• What a great article by a really great person. Meg, you mean a lot to me. I’m fighting the “food battle” and at times it’s really, really tough. One thing I have started a few months ago, and continue, is to walk every morning for 40-50 minutes. One day, I’ll win the battle with food. Thank you for being my friend‼️?

        • Doris: You are doing an amazing job–especially keeping up with your walking. Every day is an opportunity to begin again, and you are doing that. So impressed and proud of your efforts. You have come such a long way. Give yourself credit for that and continue to march on–literally!

    • Life has a way of teaching us these things. Soldier on wellness friend! Thank goodness we have our walking.

  3. On one hand, I’m a tough woman. A natural born survivor. On the other hand, my husband once told me–not so jokingly–“You’re too delicate to live.” LOL! I’m sensitive to foods, meds and caffeine or a bug bite can send me to the ER. Other than avoiding those, eight hours of sleep and down time to meditate are my oxygen masks. Brenda

    • That’s what makes us so amazing—the hard and the soft. Love the way your husband puts it. Funny. I hope someone reads your tip about getting enough sleep. That goes a long way in helping us fly on course. Thanks for reading, Brenda.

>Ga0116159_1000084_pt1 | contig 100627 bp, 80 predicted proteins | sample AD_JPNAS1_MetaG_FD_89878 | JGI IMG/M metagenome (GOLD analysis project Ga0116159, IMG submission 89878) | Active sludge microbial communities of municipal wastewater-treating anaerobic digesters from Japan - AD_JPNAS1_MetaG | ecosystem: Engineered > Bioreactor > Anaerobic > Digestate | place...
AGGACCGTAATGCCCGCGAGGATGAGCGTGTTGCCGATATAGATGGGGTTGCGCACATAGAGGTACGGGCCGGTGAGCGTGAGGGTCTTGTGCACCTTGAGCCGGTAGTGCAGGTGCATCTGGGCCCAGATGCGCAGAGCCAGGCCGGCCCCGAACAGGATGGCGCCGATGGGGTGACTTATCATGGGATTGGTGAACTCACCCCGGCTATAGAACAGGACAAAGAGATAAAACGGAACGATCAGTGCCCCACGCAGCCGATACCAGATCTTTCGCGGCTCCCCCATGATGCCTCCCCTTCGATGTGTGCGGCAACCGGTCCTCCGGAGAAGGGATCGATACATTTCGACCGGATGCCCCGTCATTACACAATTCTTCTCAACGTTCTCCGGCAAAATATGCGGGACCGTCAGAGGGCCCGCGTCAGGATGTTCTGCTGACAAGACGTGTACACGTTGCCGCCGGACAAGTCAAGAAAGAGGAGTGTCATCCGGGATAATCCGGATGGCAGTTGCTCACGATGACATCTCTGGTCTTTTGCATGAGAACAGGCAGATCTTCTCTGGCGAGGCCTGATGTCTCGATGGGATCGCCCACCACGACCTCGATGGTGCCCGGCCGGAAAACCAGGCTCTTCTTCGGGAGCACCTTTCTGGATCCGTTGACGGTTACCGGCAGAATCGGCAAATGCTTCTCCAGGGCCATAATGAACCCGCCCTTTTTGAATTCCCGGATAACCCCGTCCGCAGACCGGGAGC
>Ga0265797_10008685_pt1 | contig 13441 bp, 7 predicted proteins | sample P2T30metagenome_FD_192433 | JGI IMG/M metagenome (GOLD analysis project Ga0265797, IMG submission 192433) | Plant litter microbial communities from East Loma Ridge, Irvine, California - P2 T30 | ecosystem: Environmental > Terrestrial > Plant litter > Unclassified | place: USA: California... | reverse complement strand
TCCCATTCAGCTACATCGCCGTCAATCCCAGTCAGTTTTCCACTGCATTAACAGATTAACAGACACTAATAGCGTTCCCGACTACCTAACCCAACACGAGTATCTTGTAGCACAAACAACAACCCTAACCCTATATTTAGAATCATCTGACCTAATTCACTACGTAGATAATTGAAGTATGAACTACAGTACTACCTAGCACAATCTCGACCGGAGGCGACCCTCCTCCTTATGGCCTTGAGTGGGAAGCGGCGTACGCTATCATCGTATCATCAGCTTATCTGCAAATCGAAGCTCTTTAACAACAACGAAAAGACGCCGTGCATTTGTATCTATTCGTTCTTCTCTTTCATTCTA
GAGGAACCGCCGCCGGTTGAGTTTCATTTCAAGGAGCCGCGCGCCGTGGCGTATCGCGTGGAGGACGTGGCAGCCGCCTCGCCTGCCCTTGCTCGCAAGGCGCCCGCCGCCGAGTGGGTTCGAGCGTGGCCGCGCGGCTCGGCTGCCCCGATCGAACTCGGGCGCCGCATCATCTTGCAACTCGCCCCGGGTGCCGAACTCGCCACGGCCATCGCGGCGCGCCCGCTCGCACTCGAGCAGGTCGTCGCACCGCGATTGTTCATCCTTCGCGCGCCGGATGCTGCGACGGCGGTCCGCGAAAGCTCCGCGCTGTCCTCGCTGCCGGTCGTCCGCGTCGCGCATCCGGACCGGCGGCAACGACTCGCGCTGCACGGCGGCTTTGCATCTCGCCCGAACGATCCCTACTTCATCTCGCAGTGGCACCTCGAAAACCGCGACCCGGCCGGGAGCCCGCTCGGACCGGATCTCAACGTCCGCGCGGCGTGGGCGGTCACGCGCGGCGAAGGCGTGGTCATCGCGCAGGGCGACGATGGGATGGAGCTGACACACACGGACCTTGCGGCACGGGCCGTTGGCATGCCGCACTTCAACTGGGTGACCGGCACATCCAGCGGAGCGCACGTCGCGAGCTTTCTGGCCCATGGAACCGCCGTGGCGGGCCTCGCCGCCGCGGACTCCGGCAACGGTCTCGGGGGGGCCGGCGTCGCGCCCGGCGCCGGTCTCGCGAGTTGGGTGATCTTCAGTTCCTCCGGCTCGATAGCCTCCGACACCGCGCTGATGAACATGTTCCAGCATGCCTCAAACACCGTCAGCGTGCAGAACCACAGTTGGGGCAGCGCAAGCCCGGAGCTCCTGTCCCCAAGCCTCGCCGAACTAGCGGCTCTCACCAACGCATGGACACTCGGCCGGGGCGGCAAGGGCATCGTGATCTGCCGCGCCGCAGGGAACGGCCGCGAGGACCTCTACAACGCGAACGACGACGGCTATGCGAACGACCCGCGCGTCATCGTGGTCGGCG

4. You are so right–regular attention to our wholeness–body, mind and spirit–is what allows us to operate against the “rules” in a crisis. If we’ve built up a reserve, we can go without when the occasion necessitates it. And hats off to Lisa–I taught in a Title 1 middle school for only three years and the stories of so many of my kids’ rough backgrounds broke my heart–but they depended on me not to be broken, but to be strong and help them to be be strong too. Great lesson in this post, thank you!

    • Thanks so much for sharing your thoughts and wellness insight. I think you hit it on the head–all the positive things we do for ourselves build up a kind of reserve for the difficult times. What a thoughtful way of thinking about it. Always inspired by teachers like you who have spent time in the deep, deep trenches. Thanks for stopping by, Lee.